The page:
Angus Council was rightly cock-a-hoop at the discovery near Carnoustie of a Bronze Age spearhead with a gold socket at the end of its shaft. The weapon is one of only five gold-bound spears to have been found in Britain and Ireland.
Many families keep grandad’s silver pocket watch in a bottom drawer. Alas, having fallen out of fashion, these once-treasured heirlooms often face a fate of being melted for scrap.
I welcome Rosebery’s Auctions of London to this column for the first time, as I have dipped into their summer antiques sale for a little item which I cannot recall seeing previously.
A rare Jacobean mourning ring in memory of a five-times Dundee provost is expected to sell for hundreds of pounds in London this week.
The only stand-alone Medieval Museum I have seen is in Waterford, Ireland.
Tea was once a luxury. Its price, heavily taxed, placed it beyond all but the well-to-do. The Female Spectator in 1745 declared that the tea table “costs more to support than would maintain two children and a nurse.”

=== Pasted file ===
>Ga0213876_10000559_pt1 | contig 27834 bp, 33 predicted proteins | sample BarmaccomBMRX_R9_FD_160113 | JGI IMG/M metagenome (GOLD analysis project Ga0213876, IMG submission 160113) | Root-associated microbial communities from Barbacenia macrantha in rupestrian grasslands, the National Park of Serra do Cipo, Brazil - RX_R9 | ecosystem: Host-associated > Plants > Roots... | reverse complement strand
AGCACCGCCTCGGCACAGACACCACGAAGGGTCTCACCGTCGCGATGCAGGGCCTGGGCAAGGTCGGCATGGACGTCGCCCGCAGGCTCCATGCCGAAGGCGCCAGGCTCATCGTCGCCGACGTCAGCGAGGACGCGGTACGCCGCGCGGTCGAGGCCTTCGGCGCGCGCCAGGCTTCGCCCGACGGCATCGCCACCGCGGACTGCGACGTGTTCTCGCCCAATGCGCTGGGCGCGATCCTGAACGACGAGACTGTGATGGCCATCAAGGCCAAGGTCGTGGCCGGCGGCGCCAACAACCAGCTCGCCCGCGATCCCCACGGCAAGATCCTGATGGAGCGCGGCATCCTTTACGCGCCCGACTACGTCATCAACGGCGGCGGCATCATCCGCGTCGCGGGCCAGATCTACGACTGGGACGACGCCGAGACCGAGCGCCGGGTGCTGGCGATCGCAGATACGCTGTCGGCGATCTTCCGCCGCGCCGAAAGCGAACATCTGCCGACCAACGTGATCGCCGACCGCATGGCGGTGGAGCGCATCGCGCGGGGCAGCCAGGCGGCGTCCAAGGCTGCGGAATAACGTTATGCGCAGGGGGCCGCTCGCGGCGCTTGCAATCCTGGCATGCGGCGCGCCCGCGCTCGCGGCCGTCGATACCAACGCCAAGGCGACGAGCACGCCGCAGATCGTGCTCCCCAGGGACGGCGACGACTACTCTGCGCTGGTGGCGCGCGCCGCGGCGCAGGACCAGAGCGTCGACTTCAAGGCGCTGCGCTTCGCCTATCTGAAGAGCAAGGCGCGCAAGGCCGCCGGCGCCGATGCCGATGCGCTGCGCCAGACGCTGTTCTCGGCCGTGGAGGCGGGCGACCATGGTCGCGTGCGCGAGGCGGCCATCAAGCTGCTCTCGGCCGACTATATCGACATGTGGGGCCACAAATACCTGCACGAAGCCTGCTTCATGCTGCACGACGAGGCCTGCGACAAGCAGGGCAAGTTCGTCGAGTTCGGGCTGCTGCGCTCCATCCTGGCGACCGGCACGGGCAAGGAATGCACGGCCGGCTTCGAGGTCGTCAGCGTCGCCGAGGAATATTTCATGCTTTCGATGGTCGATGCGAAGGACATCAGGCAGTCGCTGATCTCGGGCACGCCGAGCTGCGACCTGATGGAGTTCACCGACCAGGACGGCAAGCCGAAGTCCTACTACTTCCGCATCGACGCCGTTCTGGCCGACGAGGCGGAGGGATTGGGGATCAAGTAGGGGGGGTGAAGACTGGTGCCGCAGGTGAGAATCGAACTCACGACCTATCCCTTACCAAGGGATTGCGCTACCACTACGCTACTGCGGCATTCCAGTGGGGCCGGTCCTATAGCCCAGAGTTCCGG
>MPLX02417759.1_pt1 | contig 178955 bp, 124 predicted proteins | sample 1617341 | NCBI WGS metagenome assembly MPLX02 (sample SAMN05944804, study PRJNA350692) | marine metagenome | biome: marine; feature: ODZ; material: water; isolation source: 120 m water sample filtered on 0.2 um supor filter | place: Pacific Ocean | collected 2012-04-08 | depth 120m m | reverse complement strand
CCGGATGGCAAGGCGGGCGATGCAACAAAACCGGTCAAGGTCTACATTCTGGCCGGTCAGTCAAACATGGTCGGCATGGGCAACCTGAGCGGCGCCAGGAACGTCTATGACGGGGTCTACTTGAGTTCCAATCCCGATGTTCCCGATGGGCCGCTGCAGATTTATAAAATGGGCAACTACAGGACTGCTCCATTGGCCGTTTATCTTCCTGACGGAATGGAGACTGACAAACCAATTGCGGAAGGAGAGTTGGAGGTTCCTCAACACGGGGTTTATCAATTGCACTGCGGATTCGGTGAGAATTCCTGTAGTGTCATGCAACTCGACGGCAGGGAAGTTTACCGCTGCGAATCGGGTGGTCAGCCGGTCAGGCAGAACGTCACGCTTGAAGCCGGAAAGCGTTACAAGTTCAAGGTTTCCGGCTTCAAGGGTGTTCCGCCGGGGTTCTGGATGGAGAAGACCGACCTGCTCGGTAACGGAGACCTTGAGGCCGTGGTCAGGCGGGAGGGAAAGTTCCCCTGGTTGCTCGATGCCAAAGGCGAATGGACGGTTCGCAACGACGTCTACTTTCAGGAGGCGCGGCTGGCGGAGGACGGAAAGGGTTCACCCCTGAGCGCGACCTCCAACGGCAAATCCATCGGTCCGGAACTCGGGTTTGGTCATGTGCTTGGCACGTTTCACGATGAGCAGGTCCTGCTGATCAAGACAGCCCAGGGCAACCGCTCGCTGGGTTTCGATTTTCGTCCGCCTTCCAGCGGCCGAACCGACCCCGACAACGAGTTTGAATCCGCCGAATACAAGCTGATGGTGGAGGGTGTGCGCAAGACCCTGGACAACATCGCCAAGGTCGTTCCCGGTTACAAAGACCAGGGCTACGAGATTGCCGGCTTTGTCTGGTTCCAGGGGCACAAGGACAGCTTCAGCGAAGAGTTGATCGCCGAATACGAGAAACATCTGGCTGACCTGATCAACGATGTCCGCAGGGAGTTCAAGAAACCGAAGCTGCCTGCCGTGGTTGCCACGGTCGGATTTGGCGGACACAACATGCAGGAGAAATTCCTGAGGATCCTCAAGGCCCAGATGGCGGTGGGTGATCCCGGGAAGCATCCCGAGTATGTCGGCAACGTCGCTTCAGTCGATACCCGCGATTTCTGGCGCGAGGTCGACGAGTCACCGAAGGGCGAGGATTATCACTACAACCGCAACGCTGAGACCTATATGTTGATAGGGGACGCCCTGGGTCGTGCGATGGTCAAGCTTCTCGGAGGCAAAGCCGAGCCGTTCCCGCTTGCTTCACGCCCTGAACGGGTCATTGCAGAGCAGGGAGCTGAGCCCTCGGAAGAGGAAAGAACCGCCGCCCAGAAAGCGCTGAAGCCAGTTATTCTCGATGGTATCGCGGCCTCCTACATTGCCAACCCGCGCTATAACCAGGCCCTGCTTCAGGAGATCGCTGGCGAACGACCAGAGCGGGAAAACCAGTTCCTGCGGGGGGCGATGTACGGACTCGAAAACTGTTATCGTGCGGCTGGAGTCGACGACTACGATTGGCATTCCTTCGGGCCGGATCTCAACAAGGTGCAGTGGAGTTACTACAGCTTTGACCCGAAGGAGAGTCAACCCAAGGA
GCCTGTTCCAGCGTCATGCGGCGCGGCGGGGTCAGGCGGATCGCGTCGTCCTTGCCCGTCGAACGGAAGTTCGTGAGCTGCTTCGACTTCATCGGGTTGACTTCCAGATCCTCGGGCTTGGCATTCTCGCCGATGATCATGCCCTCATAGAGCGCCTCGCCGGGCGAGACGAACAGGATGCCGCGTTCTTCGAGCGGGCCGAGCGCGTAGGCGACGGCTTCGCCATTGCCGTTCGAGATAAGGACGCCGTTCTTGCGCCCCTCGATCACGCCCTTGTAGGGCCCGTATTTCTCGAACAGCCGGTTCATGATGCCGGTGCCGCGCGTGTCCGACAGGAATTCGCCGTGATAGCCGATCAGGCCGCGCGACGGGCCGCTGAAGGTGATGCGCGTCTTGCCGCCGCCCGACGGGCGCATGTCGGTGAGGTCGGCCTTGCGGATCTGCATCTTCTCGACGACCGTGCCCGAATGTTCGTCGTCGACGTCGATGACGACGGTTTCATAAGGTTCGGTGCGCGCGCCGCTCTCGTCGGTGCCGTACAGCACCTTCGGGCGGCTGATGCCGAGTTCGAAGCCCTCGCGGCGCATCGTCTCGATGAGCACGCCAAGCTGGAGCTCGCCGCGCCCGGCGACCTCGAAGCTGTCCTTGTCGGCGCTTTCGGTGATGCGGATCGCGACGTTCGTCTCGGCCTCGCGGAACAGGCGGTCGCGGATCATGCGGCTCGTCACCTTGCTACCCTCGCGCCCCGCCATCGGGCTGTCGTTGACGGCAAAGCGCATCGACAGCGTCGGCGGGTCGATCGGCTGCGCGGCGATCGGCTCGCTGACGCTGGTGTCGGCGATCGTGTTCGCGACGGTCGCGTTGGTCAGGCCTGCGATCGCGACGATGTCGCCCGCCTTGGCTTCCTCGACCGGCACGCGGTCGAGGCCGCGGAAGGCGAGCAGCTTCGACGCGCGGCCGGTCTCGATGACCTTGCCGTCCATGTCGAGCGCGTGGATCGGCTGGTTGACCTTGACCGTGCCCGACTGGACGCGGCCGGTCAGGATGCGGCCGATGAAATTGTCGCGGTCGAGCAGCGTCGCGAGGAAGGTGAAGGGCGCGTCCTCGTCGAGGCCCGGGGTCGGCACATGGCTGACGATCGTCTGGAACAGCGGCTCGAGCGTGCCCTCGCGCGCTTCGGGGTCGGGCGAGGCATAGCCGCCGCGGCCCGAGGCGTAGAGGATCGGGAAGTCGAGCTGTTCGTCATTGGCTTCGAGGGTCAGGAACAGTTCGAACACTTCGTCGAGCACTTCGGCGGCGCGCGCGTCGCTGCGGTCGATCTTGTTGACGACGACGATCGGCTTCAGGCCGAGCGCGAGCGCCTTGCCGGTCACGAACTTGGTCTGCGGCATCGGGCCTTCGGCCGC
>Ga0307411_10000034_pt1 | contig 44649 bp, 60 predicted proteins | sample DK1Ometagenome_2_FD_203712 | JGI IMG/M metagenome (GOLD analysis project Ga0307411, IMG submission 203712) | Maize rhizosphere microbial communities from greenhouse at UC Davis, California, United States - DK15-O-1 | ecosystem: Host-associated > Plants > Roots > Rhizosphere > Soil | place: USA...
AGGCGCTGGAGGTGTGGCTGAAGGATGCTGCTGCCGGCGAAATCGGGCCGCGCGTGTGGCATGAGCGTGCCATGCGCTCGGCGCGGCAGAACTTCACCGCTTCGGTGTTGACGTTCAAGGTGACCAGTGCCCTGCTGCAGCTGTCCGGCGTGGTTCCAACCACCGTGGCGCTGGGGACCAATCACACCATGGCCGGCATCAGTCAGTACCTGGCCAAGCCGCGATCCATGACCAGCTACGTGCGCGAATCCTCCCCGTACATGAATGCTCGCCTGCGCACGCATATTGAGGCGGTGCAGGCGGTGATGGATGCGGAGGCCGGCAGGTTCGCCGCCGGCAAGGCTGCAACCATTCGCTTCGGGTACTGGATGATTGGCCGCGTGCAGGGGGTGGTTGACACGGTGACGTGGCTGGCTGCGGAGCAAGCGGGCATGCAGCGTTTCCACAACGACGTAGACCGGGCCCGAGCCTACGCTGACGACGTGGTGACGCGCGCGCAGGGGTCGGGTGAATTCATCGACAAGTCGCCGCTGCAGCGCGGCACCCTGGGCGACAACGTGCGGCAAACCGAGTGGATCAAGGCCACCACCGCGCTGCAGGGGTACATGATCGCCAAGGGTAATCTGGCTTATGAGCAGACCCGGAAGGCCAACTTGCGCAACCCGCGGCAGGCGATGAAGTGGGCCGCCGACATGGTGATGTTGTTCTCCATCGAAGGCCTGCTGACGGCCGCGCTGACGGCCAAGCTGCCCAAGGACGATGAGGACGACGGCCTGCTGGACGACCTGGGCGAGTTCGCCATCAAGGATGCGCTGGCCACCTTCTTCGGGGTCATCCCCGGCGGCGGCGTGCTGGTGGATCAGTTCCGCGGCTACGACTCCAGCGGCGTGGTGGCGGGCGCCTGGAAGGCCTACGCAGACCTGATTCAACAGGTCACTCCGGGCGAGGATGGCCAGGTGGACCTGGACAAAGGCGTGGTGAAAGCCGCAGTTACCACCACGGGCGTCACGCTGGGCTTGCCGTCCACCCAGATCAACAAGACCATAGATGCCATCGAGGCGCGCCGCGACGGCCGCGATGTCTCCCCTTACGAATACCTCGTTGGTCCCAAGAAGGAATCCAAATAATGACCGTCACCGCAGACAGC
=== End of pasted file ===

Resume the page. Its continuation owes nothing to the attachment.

THERE’S RARE and there’s special. So when Glasgow auctioneers McTear’s described an 18th century 18 carat gold key wind pocket watch as rare, they weren’t fibbing. Key wound watches from anywhere in the 1700s are uncommon.
We could argue all day about the world’s rarest book. Audubon’s Birds of America tends to fetch mega-money. A copy was sold by Christie’s New York on June 14 for £6.24 million, and even that was not its auction record. But if a first of a Shakespeare first folio came up…who knows?
Sold by French auction house Thierry de Maigret in Paris last month was a striking 16th Century men’s leather doublet, or in their words, ‘très rare pourpoint de gentilhomme en chamois brodé, France, vers 1580-1600’.
A suberb Chinese 18th Century blue and white Tianqiuping porcelain vase with Dundee connections made a small fortune when it appeared at the Ma San Auctions in Bath on June 6.